Storing data with light – at chip level

Storing data with light – at chip level

By eeNews Europe

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A team of researchers of the Karlsruher Institut of Technology (KIT) and the universities of Exeter, Münster and Oxford have succeeded in what they call a substantial step towards the optical computer. Phase change materials that can change their optical properties according to the relative position of the atoms make it possible to store multiple bits in a single storage cell.


Light is already an indispensible ingredient in the information and communications technology, enabling computers to do their work faster and more energy efficient. In data communications, fiber optics offer the fastest and most powerful means of data transport. In the computer however, the data are processed and stored electronically. Using electronic methods to exchange data between the processor and the memory and storage units limits the speed of modern computers; experts call this the von-Neumann bottleneck. To overcome this limitation it is not enough to establish optical data paths because the signals would have to be re-converted into electrical ones. Therefore, scientists have long been looking for ways to perform computations as well as storage exclusively by optical means.


The British-German research collaboration now spoke up in the magazine Nature Photonics to announce their achievement: They succeeded in creating the first non-volatile, entirely optical on-chip storage device. “Optical bits can be written to the device at frequencies up to 1 GHz, making our storage extremely fast compared to existing approaches”, said professor Wolfgang Pernice who led a research team at the Institute of Nanotechnology (INT) of the KIT and now continues his research at the University of Münster. “Our storage device is compatible with known optical data transport systems via glass fibre as well as with the most modern processors,” added professor Harish Bhaskaran from the Oxford university.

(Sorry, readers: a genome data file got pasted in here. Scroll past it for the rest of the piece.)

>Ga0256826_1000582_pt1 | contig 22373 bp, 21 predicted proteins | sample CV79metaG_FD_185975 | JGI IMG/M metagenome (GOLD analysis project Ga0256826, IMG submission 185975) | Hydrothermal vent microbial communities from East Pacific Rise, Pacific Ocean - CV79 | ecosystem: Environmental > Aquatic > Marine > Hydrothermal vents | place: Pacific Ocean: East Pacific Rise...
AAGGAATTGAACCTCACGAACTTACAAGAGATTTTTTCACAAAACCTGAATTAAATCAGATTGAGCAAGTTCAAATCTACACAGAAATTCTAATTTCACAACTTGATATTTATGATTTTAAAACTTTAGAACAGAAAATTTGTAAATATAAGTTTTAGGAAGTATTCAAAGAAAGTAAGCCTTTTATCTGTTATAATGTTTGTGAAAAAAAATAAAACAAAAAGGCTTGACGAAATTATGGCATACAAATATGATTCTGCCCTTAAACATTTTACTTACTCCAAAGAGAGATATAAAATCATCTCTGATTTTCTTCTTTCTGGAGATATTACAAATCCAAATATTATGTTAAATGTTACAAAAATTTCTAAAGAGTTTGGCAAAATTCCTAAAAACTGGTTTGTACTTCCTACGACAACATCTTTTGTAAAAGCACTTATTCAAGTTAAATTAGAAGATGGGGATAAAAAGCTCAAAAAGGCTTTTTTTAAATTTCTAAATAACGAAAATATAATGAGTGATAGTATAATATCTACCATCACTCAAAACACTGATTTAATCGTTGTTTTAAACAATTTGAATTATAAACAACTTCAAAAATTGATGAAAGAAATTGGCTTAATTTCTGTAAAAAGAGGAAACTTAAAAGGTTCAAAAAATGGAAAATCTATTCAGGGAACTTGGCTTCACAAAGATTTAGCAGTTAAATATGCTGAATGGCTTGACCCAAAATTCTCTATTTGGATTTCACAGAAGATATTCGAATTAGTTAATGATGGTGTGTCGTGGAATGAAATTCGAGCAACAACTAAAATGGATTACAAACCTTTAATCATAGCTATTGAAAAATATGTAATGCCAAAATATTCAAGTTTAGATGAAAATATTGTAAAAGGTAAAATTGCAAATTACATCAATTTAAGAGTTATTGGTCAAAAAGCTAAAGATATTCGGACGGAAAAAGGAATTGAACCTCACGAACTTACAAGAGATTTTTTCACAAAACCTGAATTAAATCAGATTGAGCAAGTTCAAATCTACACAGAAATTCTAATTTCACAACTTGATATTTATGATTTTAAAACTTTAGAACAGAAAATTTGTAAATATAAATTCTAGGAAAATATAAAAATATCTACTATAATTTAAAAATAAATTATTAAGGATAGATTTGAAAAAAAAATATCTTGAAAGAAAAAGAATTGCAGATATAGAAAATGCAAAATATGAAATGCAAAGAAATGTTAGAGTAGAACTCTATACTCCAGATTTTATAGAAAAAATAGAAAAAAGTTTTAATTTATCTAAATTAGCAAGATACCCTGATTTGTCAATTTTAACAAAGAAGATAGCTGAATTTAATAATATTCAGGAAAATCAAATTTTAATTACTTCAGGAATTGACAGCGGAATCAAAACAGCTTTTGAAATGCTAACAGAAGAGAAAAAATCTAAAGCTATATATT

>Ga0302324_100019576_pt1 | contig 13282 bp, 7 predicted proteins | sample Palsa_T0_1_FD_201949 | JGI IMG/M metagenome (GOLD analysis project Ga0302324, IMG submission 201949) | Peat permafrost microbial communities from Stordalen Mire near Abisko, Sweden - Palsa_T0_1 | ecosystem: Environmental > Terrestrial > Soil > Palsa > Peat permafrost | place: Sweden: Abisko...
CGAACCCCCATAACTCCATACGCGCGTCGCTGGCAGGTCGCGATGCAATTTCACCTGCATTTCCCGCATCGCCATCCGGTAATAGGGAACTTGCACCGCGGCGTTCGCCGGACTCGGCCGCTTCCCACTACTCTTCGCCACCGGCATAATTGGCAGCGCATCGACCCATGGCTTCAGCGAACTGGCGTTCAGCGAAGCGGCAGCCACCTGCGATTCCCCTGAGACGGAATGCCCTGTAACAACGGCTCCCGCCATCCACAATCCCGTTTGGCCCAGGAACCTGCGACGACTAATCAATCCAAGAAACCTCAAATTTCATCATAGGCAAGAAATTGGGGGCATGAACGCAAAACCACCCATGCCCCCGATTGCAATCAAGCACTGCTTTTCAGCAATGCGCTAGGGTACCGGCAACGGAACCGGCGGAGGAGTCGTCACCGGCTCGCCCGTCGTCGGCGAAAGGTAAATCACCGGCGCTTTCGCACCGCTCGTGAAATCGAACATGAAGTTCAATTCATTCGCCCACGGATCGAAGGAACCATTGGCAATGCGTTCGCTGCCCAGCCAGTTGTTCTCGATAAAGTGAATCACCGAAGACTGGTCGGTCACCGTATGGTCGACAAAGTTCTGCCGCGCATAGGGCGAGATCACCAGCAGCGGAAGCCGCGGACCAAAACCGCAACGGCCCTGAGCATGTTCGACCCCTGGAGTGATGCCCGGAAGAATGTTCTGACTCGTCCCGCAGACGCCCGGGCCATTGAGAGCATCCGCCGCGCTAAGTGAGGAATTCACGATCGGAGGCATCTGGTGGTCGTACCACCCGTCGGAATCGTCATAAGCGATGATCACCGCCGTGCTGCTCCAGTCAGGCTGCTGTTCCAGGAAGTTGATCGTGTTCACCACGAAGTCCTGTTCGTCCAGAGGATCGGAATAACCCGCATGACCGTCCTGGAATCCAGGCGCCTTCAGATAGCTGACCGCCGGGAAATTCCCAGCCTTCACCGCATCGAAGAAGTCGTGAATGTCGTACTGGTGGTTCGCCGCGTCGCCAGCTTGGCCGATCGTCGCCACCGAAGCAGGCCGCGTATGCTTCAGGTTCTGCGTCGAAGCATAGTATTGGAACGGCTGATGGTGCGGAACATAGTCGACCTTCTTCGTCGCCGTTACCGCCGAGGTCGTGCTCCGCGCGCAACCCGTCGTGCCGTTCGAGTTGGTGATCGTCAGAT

The optical storage device can retain data over decades without power supply. Particularly interesting is its capability of storing multiple bits in a single multi-level-memory cell in nanometre dimensions. Instead of the usual binary values 0 and 1, multiple states can be stored in such an element; it is even possible to perform stand-alone computational operations in these cells.


The function of the optical storage device is based on the properties of phase-change materials – novel materials that can change their optical properties as a function of the of the position of the atoms: They can change back and forth between the crystalline and amorphous state. For their storage unit the scientists used a phase-change material that bears the rather exotic name Ge2Sb2Te5, or GST. With ultra-short light pulses it is possible to trigger the change of the states. To read the data, the scientists used weak light pulses.


Non-volatile optical storage at chip level have the potential to significantly increase the performance of computers in the future. At the same time they can help reducing the power consumption. Together with fully optical data links they could reduce latencies and make the energy-consuming process of transforming optical to electronic signals and vice versa a thing of yesterday.


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